Company strives to maintain an attractive employee remuneration system to facilitate social stability and to enhance the quality of life of our employees and their families. In 2019, the average salary in LUKOIL Group’s Russian entities in significant regions of operation was at least 1.5 times higher than the average salary in the same regions. Voluntary health insurance programs cover over 90% of employees at Russian entities, over 1.4 thousand employees participate in the housing program.

Constant and focused talent development programs aimed at full professional fulfillment, while maintaining the social guarantees, helps LUKOIL to keep employee turnover at insignificant 7.5%.

New approach towards corporate policies, compliant with the actual social needs and current technological development level, ongoing partnership with ILO allow LUKOIL to build up the solutions that would become referential either for Russian oil market and global business society.

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Latest Eurobarometer survey (July-August): Economic situation is EU citizens' top concern in light of the coronavirus pandemic

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In a troubled period marked by the coronavirus pandemic, trust in the EU remains stable and Europeans trust the EU to make the right decisions in response to the pandemic in the future. In the new Standard Eurobarometer survey released today, European citizens identify the economic situation, the state of member states' public finances and immigration as the three top concerns at EU level. The economic situation is also the main concern at national level, followed by health and unemployment.

In the new Eurobarometer conducted in July and August, concern about the economic situation is reflected in the perception of the current state of the economy. 64% of Europeans think that the situation is ‘bad' and 42% of Europeans think that their country's economy will recover from the adverse effects of the coronavirus outbreak ‘in 2023 or later'.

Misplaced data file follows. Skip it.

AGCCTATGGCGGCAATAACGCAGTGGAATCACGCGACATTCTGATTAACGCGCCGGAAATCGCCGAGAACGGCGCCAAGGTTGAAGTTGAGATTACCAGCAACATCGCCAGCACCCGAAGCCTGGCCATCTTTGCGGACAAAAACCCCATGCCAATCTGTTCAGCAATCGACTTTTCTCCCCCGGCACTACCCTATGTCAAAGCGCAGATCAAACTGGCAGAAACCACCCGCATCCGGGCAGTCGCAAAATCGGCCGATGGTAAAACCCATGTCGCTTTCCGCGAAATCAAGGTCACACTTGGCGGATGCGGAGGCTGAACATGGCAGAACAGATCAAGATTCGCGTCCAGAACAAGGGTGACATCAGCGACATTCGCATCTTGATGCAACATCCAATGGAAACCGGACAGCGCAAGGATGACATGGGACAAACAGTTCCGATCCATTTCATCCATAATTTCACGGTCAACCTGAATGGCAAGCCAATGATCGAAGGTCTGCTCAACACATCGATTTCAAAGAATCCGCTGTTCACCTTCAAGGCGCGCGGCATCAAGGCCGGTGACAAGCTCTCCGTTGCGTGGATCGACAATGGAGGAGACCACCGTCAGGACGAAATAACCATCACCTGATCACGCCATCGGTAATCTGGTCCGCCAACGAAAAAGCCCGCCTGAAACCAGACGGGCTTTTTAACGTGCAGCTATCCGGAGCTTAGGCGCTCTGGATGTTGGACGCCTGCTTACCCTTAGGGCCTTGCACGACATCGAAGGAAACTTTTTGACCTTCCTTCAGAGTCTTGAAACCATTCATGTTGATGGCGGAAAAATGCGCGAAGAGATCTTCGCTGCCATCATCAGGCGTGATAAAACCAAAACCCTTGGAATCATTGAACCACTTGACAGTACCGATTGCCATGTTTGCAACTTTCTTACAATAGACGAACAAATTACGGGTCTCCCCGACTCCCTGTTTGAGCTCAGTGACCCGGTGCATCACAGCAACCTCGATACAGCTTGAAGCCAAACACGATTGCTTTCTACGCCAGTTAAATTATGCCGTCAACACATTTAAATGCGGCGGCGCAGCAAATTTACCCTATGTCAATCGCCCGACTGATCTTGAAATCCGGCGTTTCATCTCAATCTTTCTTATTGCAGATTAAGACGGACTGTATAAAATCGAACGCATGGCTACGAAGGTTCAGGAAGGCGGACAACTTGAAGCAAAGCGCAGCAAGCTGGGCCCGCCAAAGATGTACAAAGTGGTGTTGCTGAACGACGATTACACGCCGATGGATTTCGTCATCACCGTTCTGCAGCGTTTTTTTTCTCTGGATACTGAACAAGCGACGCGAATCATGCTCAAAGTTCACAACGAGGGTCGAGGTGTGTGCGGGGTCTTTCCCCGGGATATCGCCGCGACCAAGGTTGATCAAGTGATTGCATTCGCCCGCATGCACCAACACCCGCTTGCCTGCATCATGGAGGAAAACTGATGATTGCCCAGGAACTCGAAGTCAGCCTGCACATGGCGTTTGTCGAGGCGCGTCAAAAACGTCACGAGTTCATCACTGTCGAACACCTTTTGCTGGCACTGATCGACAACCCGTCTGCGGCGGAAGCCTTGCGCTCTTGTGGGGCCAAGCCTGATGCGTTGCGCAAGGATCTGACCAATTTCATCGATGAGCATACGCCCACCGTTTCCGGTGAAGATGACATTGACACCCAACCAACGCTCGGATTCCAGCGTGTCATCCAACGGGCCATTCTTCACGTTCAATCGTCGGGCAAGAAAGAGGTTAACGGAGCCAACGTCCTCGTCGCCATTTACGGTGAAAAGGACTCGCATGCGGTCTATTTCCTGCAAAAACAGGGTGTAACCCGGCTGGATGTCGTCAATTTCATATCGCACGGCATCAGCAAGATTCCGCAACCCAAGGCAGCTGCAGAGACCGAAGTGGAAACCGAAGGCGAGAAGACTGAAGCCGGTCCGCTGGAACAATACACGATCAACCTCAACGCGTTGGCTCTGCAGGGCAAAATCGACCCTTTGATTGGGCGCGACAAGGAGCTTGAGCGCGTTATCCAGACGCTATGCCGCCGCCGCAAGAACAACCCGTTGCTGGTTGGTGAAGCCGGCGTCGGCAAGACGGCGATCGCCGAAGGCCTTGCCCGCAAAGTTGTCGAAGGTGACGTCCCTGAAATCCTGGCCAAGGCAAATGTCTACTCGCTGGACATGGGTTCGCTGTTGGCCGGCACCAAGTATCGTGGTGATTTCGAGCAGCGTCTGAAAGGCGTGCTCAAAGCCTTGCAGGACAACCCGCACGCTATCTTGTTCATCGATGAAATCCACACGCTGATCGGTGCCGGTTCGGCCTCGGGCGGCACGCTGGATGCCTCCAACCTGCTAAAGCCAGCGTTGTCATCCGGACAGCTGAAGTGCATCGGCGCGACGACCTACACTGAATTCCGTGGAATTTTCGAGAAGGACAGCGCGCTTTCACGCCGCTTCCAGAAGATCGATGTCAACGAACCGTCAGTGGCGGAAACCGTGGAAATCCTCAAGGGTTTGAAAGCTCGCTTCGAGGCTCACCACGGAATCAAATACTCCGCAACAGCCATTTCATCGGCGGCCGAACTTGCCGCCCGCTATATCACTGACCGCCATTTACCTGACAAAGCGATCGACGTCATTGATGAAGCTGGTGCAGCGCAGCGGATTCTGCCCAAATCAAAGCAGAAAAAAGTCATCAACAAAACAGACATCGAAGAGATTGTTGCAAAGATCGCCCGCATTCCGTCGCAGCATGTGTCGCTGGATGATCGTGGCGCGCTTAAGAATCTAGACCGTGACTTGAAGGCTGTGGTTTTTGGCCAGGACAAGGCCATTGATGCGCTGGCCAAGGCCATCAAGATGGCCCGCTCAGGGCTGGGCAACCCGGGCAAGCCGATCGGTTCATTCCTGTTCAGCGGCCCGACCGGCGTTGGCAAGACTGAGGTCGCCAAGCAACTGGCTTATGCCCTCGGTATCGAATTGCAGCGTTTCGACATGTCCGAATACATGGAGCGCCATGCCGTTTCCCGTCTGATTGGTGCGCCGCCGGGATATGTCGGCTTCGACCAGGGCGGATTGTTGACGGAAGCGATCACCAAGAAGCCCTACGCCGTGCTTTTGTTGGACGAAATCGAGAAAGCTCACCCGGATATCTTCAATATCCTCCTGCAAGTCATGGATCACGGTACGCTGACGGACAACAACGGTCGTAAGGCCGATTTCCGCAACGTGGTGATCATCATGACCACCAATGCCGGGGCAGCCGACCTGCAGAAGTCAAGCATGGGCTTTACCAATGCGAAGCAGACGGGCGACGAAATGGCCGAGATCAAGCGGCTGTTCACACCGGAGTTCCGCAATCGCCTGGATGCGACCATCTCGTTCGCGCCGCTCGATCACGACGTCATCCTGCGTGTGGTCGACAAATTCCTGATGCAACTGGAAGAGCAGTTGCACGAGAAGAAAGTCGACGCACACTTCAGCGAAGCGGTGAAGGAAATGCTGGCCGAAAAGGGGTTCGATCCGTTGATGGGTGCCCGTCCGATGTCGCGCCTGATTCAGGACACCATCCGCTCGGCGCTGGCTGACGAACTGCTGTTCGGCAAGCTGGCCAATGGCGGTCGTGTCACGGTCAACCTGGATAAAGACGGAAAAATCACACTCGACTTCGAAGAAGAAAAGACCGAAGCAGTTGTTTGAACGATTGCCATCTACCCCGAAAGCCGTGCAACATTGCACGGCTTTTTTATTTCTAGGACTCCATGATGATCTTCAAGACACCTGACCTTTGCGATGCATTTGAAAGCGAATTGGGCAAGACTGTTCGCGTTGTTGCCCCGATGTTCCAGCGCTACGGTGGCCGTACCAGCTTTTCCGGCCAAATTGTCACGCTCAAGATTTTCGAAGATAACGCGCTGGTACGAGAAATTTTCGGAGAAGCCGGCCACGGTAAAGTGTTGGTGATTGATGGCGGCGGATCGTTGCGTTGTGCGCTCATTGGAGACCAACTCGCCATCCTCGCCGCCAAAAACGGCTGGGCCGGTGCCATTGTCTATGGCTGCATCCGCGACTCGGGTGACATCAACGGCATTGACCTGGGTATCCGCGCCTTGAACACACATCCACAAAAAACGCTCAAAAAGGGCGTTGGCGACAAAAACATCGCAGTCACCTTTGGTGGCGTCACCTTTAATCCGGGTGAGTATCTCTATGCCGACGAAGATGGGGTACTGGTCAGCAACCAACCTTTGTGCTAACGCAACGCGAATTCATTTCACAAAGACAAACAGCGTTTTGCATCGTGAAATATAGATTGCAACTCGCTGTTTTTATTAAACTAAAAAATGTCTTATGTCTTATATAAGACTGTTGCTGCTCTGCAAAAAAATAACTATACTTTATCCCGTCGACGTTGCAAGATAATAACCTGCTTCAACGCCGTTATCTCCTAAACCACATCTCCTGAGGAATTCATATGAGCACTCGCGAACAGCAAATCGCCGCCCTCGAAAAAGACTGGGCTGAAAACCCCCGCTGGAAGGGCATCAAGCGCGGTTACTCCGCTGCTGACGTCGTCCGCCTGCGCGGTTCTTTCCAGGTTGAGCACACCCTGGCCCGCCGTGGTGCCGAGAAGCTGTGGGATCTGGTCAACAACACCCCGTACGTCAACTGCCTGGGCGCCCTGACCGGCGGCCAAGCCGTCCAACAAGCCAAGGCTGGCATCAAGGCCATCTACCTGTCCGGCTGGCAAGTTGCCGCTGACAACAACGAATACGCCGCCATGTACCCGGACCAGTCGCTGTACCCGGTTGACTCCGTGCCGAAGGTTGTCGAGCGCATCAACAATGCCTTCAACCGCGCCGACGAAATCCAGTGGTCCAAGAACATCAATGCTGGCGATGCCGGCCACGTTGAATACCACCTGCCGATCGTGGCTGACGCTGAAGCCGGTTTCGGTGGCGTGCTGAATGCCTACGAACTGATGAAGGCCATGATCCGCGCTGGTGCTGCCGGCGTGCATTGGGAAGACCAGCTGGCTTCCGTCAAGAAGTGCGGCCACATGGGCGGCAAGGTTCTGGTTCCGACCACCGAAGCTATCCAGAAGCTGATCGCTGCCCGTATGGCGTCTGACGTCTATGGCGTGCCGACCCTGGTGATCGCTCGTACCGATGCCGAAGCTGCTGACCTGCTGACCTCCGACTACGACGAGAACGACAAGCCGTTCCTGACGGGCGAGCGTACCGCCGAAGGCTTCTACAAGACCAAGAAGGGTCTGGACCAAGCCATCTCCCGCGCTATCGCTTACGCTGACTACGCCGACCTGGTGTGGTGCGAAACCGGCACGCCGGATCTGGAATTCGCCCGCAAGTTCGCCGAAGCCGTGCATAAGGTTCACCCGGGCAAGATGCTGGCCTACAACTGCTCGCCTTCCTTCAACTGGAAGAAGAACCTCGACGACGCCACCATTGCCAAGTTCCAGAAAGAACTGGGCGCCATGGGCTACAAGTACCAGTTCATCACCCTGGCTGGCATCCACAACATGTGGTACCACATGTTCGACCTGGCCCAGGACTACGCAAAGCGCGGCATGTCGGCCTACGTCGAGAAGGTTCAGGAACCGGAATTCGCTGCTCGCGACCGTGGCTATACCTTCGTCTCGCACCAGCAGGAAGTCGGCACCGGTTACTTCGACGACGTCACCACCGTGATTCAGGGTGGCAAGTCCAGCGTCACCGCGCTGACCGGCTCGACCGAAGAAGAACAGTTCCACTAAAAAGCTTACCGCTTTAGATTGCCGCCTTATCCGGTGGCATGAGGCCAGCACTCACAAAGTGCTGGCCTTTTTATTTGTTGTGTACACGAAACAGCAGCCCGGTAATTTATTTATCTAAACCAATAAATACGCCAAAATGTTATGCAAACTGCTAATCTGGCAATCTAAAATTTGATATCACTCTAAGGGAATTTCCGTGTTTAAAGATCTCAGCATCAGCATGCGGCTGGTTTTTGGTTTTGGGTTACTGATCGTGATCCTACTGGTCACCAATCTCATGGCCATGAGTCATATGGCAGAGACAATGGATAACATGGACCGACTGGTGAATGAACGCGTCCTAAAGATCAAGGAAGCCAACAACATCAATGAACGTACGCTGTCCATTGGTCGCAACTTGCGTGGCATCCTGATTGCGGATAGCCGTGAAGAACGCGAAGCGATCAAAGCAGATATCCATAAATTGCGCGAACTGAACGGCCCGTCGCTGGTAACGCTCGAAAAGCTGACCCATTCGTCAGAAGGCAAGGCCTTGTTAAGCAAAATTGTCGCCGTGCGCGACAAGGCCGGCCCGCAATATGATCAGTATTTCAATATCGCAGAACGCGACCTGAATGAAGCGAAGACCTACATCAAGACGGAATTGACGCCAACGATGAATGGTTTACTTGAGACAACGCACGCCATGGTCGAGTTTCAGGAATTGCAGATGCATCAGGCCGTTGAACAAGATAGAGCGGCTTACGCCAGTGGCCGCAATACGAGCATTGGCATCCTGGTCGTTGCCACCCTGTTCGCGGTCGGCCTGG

Europeans are divided (45% ‘satisfied' vs 44% ‘not satisfied') regarding the measures taken by the EU to fight the pandemic. However, 62% say they trust the EU to make the right decisions in the future, and 60% remain optimistic about the future of the EU.

  1. Trust and image of the EU

Trust in the European Union has remained stable since autumn 2019 at 43%, despite variations of public perceptions during the pandemic. Trust in national governments and parliaments has increased (40%, +6 percentage points and 36%, +2 respectively).

In 15 Member States, a majority of respondents says they trust the EU, with the highest levels observed in Ireland (73%), Denmark (63%) and Lithuania (59%). The lowest levels of trust in the EU are observed in Italy (28%), France (30%) and Greece (32%).

The proportion of respondents with a positive image of the EU is the same as that with a neutral image (40%). 19% of respondents have a negative image of the EU (-1 percentage points).

In 13 EU member states, a majority of respondents has a positive image of the EU, with the highest proportions observed in Ireland (71%), Poland and Portugal (both 55%). In 13 other member states, the EU conjures up a predominantly neutral image for respondents, with the highest proportions observed in Malta (56%), Spain, Latvia and Slovenia (all 48%).

  1. Main concerns at EU and national level

Citizens mentioned the economic situation as the most pressing issue facing the EU - over one-third (35%) of all respondents, a strong increase of 16 percentage points since autumn 2019, and rise from third to first concern. Concern about the economic situation has not been this high since spring 2014.

Europeans are also increasingly concerned about the state of member states' public finances (23%, +6 percentage points, the highest level since spring 2015), which moves from fifth to second place on a par with immigration (23%, -13 percentage points), the latter now being at the lowest level since autumn 2014.

In the midst of the coronavirus pandemic, health (22%, new item) is the  fourth most mentioned concern at EU level. The issue of the environment and climate change has lost ground, down 8 percentage points to 20%, followed by unemployment (17%, +5 percentage points).

Similarly, the economic situation (33%, +17 percentage points) has overtaken health as the most important issue at national level, rising from seventh to first position. Although in second position, health has had a notable increase in mentions since autumn 2019 (31%, +9 percentage points), taking it to its highest ever level over the past six years.